It was the coffee spill reported around the world.

Twenty five years ago, a 79-year-old woman named Stella Liebeck bought a cup of coffee to go at a McDonald’s drive-through in Albuquerque, New Mexico and spilled the coffee on her lap.

She sued McDonald’s, and a jury awarded her almost $3 million, prompting a media frenzy and a lot of criticism in the court of public opinion.

“Isn’t coffee always hot?”

“Maybe she should have been more careful!”

The reactions go on and on, but as is usually the case, there is much more to the story, so much more that there’s even a documentary, fittingly called “Hot Coffee.” 

Not only did the case inspire a documentary, it was also used as a textbook example for lobbyists trying to get legislation passed to put a cap on jury awards and limit “frivolous” lawsuits.

Here are some facts you might not know about the famous “hot coffee case”:

  • The elderly woman was not driving when the coffee spilled. She was in the passenger seat, and the car wasn’t even moving. It was stopped in the parking lot.
  • The coffee was more than hot. It was, according to expert testimony, “dangerously hot,” so hot that the sweatpants she was wearing absorbed the coffee and caused third-degree burns — the most severe kind.
  • Mrs. Liebeck had to have skin grafts on her thighs and other parts of her body.
  • Before the Liebeck case, more than 700 people had reported injuries from the dangerously hot coffee that McDonald’s was serving. The corporation had paid settlements in some cases.
  • Mrs. Liebeck initially offered to settle the case for just $20,000 — enough to cover her medical bills and loss of income. McDonald’s would not budge with a higher offer than $800. That’s why the case went to trial.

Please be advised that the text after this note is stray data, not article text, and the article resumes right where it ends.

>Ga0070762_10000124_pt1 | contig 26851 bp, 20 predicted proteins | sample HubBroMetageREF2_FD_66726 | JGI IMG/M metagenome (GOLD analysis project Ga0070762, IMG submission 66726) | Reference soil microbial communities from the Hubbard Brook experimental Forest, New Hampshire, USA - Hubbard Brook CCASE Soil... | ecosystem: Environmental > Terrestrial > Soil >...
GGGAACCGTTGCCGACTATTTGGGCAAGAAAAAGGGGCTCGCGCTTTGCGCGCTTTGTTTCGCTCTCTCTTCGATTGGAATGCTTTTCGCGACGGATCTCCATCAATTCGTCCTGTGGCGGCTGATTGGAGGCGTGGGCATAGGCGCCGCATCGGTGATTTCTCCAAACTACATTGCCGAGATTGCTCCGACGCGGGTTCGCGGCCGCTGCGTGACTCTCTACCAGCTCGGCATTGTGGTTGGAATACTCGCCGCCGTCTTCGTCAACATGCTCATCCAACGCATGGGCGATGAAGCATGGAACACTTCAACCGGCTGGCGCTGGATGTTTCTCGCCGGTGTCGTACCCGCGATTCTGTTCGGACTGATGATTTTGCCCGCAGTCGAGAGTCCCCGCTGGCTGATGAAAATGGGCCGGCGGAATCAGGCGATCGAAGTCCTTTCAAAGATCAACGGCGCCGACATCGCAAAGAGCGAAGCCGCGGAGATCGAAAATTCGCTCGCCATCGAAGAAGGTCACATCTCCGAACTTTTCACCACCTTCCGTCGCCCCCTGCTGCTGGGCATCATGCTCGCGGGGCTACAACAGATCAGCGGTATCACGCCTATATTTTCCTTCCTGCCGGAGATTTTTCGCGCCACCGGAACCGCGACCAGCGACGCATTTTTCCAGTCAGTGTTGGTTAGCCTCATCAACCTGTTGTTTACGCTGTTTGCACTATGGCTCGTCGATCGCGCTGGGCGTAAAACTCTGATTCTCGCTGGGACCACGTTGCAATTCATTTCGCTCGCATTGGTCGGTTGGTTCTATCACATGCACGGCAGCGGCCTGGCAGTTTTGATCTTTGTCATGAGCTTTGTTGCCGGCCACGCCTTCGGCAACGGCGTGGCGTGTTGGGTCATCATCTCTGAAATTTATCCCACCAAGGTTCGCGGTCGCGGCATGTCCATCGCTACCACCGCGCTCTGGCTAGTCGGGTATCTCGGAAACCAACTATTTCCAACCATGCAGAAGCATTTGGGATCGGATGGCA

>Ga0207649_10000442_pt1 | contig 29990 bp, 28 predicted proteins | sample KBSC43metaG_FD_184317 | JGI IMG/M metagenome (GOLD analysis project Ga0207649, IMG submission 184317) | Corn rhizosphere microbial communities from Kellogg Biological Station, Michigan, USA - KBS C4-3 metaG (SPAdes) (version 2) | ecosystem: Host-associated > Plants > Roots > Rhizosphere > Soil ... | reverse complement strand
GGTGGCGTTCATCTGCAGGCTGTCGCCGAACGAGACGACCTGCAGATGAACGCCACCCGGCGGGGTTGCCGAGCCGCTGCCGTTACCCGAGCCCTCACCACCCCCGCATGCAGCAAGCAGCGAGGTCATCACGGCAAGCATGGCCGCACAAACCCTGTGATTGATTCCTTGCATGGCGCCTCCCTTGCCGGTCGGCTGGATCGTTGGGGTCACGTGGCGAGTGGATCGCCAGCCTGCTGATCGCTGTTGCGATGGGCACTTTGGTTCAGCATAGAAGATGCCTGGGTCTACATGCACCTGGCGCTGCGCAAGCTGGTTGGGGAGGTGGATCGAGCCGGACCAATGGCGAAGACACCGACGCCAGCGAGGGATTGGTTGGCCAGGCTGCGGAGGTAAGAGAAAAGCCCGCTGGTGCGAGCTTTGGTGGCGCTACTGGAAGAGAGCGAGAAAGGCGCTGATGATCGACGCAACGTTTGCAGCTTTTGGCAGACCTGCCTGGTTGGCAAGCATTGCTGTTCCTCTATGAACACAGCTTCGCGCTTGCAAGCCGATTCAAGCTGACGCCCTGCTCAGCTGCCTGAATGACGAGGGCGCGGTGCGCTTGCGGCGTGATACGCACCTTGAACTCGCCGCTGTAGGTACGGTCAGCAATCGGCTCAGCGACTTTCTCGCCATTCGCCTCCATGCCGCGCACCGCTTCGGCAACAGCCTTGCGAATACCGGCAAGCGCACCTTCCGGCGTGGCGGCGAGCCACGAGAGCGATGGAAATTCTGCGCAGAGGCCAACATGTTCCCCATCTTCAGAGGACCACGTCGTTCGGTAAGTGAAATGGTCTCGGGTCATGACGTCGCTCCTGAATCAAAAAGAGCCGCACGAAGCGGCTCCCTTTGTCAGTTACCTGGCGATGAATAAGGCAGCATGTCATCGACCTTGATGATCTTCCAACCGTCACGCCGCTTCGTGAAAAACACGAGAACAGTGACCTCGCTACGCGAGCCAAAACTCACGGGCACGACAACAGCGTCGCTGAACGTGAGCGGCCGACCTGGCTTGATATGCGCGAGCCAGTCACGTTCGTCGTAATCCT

• McDonald’s admitted in court that the company knew about the risk of injury by serving coffee that hot — between 180 and 190 degrees Fahrenheit — for more than 10 years and never did anything about it.
  • McDonald’s quality assurance manager testified at trial that McDonald’s coffee, at the temperature at which it was poured into Styrofoam cups, was not fit for consumption because it would burn the mouth and throat.
  • Not only did McDonald’s fail to change the temperature requirements for franchises, the corporation also failed to warn customers about the potential risks. The company did not say why it did not warn customers.
  • The jury didn’t award the multi-million-dollar verdict for actual damages, i.e. lost income, lost quality of life, medical bills, etc. The big award was for punitive damages — to punish McDonald’s as a corporation for a policy that injured hundreds of people and the company’s unwillingness to change the policy of serving “dangerously hot” coffee.
  • The judge on Mrs. Liebeck’s case reduced the jury’s punitive award from $2.8 million to $480,000.
  • Mrs. Liebeck did not receive the full amount of the award approved by the judge. She ultimately agreed on a confidential settlement amount from McDonald’s to avoid the lengthy appeals process.

This painful and more-complicated-than-most-people-think story demonstrates that  that civil lawsuits brought  on behalf of consumers are not always frivolous, and almost always, there is much more that the jury gets to hear than the general public.

If you or someone you love has been injured because of a faulty product, you need to consult with an experienced products liability attorney. Contact us today for help.

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